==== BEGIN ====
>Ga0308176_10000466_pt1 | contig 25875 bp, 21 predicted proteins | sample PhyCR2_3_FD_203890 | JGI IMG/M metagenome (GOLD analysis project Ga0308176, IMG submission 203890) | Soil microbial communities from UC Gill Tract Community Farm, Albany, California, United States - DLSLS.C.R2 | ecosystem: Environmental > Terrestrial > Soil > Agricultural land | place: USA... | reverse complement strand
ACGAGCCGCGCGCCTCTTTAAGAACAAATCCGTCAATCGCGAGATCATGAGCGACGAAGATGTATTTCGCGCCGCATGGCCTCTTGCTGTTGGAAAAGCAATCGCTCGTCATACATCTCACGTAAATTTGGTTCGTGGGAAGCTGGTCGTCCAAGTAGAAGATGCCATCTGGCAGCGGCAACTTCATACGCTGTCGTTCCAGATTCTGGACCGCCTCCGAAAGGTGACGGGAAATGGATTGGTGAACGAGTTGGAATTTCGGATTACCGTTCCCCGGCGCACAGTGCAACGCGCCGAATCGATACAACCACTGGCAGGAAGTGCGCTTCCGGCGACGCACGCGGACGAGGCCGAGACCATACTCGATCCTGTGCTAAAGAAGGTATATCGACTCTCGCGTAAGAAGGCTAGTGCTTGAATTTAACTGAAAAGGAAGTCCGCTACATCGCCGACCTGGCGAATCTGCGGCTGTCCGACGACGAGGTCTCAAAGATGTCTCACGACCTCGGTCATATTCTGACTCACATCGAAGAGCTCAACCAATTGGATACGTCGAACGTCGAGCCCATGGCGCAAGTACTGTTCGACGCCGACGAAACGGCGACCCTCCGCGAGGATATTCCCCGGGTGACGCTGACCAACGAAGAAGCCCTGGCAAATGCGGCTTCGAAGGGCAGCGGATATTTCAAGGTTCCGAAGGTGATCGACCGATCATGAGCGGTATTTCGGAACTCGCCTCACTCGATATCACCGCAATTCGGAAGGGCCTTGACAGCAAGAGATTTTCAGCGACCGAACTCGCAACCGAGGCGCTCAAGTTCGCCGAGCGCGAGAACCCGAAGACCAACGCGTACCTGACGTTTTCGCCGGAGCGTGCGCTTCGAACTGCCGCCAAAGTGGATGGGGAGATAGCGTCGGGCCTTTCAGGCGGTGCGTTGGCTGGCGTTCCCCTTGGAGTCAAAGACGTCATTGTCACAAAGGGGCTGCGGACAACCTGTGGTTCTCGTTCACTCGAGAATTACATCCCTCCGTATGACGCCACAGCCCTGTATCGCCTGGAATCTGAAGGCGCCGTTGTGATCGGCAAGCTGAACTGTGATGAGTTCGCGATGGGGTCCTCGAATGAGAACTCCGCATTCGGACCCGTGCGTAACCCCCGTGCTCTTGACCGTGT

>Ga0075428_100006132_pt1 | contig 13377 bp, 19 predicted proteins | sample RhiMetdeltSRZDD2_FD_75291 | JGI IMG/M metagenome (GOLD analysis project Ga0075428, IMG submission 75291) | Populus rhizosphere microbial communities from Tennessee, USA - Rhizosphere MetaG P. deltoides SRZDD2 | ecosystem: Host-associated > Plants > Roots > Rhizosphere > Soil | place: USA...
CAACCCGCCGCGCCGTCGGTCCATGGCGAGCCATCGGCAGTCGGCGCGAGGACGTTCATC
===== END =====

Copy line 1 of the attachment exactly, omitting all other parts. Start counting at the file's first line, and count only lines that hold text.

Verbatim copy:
>Ga0308176_10000466_pt1 | contig 25875 bp, 21 predicted proteins | sample PhyCR2_3_FD_203890 | JGI IMG/M metagenome (GOLD analysis project Ga0308176, IMG submission 203890) | Soil microbial communities from UC Gill Tract Community Farm, Albany, California, United States - DLSLS.C.R2 | ecosystem: Environmental > Terrestrial > Soil > Agricultural land | place: USA... | reverse complement strand